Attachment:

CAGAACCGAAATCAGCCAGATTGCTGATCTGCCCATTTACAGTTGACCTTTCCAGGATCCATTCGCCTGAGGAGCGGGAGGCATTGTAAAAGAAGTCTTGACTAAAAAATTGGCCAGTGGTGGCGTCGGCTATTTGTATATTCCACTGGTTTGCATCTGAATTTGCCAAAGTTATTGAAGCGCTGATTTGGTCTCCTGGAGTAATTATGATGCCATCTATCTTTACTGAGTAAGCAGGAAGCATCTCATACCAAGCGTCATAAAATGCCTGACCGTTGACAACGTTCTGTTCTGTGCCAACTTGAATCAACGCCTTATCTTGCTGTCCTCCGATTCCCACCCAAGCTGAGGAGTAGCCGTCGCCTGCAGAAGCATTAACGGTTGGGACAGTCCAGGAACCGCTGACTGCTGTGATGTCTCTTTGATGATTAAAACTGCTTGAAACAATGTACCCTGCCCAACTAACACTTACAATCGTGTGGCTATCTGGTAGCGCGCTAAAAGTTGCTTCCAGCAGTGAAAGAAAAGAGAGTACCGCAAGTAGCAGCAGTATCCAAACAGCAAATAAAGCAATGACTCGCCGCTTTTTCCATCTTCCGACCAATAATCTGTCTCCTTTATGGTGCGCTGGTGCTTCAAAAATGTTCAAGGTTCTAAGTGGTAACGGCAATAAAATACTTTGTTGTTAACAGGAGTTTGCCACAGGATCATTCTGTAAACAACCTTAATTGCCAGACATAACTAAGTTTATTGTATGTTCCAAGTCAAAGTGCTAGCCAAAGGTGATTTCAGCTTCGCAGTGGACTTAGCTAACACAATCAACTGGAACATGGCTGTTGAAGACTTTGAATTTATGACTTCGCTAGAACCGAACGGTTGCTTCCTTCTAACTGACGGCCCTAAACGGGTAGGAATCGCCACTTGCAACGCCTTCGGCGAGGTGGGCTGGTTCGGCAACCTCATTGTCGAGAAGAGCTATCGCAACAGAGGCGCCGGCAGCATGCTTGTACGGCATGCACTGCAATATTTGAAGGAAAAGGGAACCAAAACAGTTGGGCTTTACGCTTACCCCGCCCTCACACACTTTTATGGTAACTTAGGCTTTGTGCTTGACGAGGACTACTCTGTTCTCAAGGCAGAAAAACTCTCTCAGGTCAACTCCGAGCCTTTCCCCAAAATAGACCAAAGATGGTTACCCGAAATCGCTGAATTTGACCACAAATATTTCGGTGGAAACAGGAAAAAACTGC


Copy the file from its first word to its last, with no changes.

CAGAACCGAAATCAGCCAGATTGCTGATCTGCCCATTTACAGTTGACCTTTCCAGGATCCATTCGCCTGAGGAGCGGGAGGCATTGTAAAAGAAGTCTTGACTAAAAAATTGGCCAGTGGTGGCGTCGGCTATTTGTATATTCCACTGGTTTGCATCTGAATTTGCCAAAGTTATTGAAGCGCTGATTTGGTCTCCTGGAGTAATTATGATGCCATCTATCTTTACTGAGTAAGCAGGAAGCATCTCATACCAAGCGTCATAAAATGCCTGACCGTTGACAACGTTCTGTTCTGTGCCAACTTGAATCAACGCCTTATCTTGCTGTCCTCCGATTCCCACCCAAGCTGAGGAGTAGCCGTCGCCTGCAGAAGCATTAACGGTTGGGACAGTCCAGGAACCGCTGACTGCTGTGATGTCTCTTTGATGATTAAAACTGCTTGAAACAATGTACCCTGCCCAACTAACACTTACAATCGTGTGGCTATCTGGTAGCGCGCTAAAAGTTGCTTCCAGCAGTGAAAGAAAAGAGAGTACCGCAAGTAGCAGCAGTATCCAAACAGCAAATAAAGCAATGACTCGCCGCTTTTTCCATCTTCCGACCAATAATCTGTCTCCTTTATGGTGCGCTGGTGCTTCAAAAATGTTCAAGGTTCTAAGTGGTAACGGCAATAAAATACTTTGTTGTTAACAGGAGTTTGCCACAGGATCATTCTGTAAACAACCTTAATTGCCAGACATAACTAAGTTTATTGTATGTTCCAAGTCAAAGTGCTAGCCAAAGGTGATTTCAGCTTCGCAGTGGACTTAGCTAACACAATCAACTGGAACATGGCTGTTGAAGACTTTGAATTTATGACTTCGCTAGAACCGAACGGTTGCTTCCTTCTAACTGACGGCCCTAAACGGGTAGGAATCGCCACTTGCAACGCCTTCGGCGAGGTGGGCTGGTTCGGCAACCTCATTGTCGAGAAGAGCTATCGCAACAGAGGCGCCGGCAGCATGCTTGTACGGCATGCACTGCAATATTTGAAGGAAAAGGGAACCAAAACAGTTGGGCTTTACGCTTACCCCGCCCTCACACACTTTTATGGTAACTTAGGCTTTGTGCTTGACGAGGACTACTCTGTTCTCAAGGCAGAAAAACTCTCTCAGGTCAACTCCGAGCCTTTCCCCAAAATAGACCAAAGATGGTTACCCGAAATCGCTGAATTTGACCACAAATATTTCGGTGGAAACAGGAAAAAACTGC